Under the guise of “secularism”, the Mayor of the French city of Lyon Grégory Doucet did not attend the traditional ceremony of the Vow of the Aldermen dating back to 1643.
His “secular” inconsistency was once again exposed in broad daylight on Tuesday, September 8. The EELV member of Lyon Doucet, under cover of “secularism”, refused to attend the ceremony of the Vow of the Aldermen, an old Catholic tradition but still popular dating back to 1643.
He thus became the first mayor from Lyon in decades to miss this major event in Rhone’s cultural calendar. Surprisingly, however, the very next day, the city councilor laid the first stone of the Gerland mosque.
And Grégory Doucet even boasted about his presence at this decidedly non-secular event. On Twitter, he posted a photo of himself, trowel in hand, with the message: “Freedom of conscience should not suffer any more attacks. Public authority has the duty to protect the faithful who want to practice their religion, just as it must protect those who do not want to practice. Or who do not want to believe.”
On Tuesday September 8, the ecological mayor had explained that he did not wish to participate directly in the Catholic ceremony of the Vow of the Aldermen because of the “interpretation” that he had of “the rules of secularism”.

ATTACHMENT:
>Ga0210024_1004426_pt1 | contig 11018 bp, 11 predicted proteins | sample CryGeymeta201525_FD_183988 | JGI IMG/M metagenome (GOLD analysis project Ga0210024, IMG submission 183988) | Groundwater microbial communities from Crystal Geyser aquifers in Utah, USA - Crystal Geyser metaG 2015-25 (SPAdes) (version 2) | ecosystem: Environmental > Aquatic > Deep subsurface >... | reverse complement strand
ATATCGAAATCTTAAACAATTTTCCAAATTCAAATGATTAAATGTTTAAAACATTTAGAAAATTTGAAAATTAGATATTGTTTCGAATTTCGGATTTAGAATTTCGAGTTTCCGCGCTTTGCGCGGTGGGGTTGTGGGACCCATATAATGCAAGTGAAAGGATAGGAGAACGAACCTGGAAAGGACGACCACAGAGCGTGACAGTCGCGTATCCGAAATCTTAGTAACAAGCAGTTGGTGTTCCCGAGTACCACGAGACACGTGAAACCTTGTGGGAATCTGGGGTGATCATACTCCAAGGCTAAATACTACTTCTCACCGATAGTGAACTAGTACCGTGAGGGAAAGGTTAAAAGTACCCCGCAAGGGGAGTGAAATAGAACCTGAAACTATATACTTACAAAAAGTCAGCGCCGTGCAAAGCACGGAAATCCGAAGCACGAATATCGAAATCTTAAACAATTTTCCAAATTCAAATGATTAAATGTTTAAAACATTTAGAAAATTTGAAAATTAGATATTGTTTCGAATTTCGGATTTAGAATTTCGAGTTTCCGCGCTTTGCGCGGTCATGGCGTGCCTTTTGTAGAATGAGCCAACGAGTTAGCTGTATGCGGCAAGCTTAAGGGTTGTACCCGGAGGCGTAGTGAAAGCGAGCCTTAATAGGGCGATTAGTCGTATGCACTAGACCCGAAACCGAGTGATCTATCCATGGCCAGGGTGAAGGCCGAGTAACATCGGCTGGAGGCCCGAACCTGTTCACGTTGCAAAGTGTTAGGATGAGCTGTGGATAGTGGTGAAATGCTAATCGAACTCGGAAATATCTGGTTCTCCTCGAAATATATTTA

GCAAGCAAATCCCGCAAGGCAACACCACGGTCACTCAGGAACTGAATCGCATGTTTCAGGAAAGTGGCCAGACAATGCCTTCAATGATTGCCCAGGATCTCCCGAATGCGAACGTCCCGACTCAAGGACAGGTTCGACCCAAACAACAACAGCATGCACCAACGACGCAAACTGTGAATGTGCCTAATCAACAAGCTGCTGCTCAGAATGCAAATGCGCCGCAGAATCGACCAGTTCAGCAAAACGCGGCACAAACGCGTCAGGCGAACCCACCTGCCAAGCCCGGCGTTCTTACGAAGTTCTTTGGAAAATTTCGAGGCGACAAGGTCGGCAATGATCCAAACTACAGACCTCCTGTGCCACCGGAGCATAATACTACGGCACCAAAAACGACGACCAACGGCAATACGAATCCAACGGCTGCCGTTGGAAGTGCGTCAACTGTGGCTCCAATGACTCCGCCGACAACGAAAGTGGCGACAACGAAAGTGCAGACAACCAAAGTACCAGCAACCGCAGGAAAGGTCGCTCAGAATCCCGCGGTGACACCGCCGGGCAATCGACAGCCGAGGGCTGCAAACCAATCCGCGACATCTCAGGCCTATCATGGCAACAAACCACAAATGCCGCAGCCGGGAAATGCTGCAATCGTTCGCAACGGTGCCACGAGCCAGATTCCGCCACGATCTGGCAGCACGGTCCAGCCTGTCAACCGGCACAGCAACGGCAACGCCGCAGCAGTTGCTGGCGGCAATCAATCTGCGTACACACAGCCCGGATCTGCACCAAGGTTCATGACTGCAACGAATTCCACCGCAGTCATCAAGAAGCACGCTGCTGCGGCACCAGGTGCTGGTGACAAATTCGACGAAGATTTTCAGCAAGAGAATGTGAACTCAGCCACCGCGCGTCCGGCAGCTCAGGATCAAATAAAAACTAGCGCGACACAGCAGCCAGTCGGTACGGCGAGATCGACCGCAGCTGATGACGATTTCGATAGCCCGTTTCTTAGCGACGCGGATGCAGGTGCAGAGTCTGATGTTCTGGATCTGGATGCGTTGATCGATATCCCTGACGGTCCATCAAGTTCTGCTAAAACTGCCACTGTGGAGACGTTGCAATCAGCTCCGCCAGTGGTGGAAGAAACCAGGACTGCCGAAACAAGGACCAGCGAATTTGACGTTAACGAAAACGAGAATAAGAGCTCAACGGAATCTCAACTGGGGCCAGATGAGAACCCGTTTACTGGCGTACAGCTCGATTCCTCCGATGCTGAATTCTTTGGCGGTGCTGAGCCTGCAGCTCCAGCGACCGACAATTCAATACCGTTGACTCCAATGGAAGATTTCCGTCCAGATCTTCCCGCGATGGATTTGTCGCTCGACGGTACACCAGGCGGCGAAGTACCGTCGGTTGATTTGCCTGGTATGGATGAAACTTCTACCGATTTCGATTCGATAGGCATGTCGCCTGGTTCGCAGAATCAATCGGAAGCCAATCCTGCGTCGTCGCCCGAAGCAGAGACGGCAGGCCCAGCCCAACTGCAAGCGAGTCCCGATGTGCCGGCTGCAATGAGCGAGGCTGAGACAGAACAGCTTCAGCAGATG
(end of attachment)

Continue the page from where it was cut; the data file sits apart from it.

Possibly realizing his misstep, he then tempered his remarks by declaring that he would nevertheless speak at the end of the ceremony, to mark the importance of “dialogue with each religious community”.
This news had obviously delighted his majority, in particular his assistant for Culture Nathalie Perrin-Gilbert, who had always expressed her opposition to this tradition. The president of the Métropole de Lyon Bruno Bernard had also announced that he would not be present.
For the Vow of the Aldermen, celebrated every September, the mayor of Lyon presents a symbolic shield to the city’s archbishop during a ceremony at the Fourvière basilica, where many elected officials from all sides usually gather. The basilica is listed as a historical monument, registered to the UNESCO World Heritage Site. It is considered as the emblem of the city of Lyon, and welcomes over 2,5 million pilgrims and visitors each year.
This particular tradition dates back to March 12, 1643 when, to ward off the plague, the Aldermen had vowed to erect two statues to the Virgin and to climb the hill of Fourvière each year to offer the sanctuary, during a mass, a golden shield and seven pounds of white wax.
The annual pilgrimage was made until 1789 when it was abolished. But it again became an official practice and a custom at the end of World War II.